Small tax-exempt multifamily transactions (less than $10 million) are a niche market that can have an important impact on the development and rehabilitation of affordable housing in the U.S. That was the message that I was pleased to share as part of a “Multifamily Bond Financing Seminar” at the recent 2019 Housing Credit Conference.
The National Council of State Housing Agencies (NCSHA), a national nonprofit, nonpartisan organization created by state Housing Financing Agencies (HFAs) to advance affordable housing to those who need it, recently held a national conference focused on providing low income housing solutions. I participated on a panel of recognized experts representing the housing, legal and finance communities discussing how bond financing structures could provide low income housing.
Before an audience of approximately 100 housing agency representatives, investors, consultants and developers, I explained how and why targeting niche or overlooked market segments has defined IMPACT’s value proposition and its ability to finance more than 45,000 affordable residences.
Our strategy delivers impact investments to institutional investors, providing steady income while working to drive investment into underserved communities. To make this possible, IMPACT invests in affordable housing developments nationwide and aggregates investments to bring scale to investors and liquidity to the affordable housing industry.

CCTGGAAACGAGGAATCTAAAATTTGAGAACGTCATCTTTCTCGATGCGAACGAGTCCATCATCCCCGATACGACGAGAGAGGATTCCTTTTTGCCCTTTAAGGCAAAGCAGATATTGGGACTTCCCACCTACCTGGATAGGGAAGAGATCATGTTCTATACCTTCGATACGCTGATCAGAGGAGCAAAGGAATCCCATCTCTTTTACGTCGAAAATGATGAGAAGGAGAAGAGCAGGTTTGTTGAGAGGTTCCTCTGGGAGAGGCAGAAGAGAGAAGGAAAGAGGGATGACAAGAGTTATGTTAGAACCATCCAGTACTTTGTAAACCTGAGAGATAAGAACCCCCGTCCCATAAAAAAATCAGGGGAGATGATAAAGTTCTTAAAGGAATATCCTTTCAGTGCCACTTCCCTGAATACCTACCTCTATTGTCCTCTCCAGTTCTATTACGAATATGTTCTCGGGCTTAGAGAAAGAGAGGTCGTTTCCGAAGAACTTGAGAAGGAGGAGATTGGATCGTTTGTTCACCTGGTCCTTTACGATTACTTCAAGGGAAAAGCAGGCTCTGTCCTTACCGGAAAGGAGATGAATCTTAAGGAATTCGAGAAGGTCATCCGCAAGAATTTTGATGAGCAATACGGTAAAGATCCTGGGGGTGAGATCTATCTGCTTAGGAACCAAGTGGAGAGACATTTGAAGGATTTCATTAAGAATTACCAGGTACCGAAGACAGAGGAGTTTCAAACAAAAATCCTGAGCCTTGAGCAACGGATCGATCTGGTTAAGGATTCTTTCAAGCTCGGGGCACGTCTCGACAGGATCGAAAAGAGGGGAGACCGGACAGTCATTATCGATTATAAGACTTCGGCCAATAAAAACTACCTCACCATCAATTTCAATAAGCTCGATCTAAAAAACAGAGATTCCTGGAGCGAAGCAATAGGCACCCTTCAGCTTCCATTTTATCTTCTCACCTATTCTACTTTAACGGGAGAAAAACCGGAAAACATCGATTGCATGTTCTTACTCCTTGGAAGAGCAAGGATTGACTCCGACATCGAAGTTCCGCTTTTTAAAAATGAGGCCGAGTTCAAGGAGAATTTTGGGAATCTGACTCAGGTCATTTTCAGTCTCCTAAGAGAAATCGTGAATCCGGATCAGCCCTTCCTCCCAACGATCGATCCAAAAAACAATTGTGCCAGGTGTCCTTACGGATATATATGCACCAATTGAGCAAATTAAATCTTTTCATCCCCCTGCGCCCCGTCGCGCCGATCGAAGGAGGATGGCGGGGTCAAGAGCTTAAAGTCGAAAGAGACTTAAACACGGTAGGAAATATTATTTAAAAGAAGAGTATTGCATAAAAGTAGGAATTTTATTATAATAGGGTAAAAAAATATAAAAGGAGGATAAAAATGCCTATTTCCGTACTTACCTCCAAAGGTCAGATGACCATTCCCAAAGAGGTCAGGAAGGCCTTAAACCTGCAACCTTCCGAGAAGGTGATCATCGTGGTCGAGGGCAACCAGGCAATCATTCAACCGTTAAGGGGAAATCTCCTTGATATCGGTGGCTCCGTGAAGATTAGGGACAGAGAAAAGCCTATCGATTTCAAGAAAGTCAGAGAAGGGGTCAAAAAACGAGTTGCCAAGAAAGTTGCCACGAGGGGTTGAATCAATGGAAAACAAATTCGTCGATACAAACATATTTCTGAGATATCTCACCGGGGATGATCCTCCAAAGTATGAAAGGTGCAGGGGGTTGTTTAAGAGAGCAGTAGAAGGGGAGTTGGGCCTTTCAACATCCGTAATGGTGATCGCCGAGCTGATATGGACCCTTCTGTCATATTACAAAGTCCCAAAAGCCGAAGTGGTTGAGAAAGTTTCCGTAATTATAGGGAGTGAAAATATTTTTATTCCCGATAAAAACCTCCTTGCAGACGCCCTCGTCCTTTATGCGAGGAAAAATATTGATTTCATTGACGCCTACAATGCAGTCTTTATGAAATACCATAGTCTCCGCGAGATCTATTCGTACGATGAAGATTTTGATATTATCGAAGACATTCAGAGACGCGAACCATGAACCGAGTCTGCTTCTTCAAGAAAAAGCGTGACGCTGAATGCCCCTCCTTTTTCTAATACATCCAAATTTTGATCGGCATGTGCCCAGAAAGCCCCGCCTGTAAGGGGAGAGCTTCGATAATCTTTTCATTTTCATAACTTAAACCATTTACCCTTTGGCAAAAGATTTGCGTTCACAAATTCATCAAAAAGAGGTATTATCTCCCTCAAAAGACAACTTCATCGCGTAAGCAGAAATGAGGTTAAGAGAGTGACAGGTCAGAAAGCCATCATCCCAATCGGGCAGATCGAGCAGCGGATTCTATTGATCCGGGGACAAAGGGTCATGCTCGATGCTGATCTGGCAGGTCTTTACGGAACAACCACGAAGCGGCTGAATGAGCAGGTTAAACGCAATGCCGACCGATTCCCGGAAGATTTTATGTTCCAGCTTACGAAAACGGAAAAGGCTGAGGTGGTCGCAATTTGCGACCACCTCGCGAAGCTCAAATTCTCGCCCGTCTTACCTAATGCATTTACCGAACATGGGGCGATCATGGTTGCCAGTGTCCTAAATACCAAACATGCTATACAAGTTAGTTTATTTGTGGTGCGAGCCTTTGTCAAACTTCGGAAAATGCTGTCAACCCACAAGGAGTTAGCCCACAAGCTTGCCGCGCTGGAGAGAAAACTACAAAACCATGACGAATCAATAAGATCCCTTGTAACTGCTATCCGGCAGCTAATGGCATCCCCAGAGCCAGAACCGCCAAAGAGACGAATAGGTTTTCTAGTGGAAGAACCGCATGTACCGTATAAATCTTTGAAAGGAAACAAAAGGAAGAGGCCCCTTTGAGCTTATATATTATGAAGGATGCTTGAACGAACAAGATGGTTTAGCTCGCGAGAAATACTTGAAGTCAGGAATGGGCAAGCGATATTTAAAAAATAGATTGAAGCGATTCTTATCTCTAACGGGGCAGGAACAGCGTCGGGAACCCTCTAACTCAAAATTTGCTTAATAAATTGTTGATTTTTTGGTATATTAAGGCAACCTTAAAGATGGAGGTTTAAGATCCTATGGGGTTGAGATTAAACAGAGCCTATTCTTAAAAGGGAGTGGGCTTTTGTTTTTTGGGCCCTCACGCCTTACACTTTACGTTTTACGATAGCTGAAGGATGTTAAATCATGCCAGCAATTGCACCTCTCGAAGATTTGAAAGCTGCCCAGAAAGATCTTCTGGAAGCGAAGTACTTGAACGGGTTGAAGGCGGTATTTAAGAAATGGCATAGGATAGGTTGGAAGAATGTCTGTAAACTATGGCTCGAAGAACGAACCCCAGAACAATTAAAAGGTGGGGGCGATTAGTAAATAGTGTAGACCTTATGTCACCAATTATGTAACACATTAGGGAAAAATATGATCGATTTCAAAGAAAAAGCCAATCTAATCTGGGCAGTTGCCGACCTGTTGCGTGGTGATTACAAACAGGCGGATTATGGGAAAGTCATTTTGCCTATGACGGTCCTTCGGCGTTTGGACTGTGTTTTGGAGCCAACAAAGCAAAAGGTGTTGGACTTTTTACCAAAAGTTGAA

The ability to efficiently combine tax-exempt financing and noncompetitive 4% Low-Income Housing Tax Credits (LIHTC) is an important financing tool for the development of the affordable housing stock nationwide. Being able to finance developments with a tax-exempt structure rather than using more limited 9% LIHTC allows states to more efficiently utilize their limited resources to maximize the production of affordable housing.
For many investors, the challenge of financing affordable housing is making small tax-exempt transactions efficient and feasible. At IMPACT, which has specialized in small niche transactions and purchased over $1 billion in affordable housing loans, we believe the following elements are necessary:
Fostering Alignment: It is important to get everyone involved in the transactions (from the investor to the debt provider) aligned on process and goals as early as possible. This may seem obvious, but it is an often overlooked step that if not done properly limits opportunities for a systematic relationship down the line.
Scalability: Create a programmatic approach by taking the time up front to iron out critical deal aspects including loan structure, documentation and development schedule. This approach minimizes any issues encountered at the 11th hour of the transaction and sets the framework for a systematic process that can be repeatable and scalable.
Driving Cost Efficiency: For smaller transactions, expense mitigation is key. Having an agreed upon process and document framework helps lower costs such as legal fees. Eliminating any overlap and duplication of work as much as possible by transaction participants also increases efficiency. Working with existing transaction partners enables continued process improvements over time.
With the availability of affordable housing at crisis levels, the value of efficient smaller tax-exempt transactions becomes more vital. When done successfully, all parties win—developers and housing agencies seeking to rehab and/or build multifamily units, investors seeking long-term investments that help their communities, and ultimately, low-income families seeking affordable accommodation in their communities.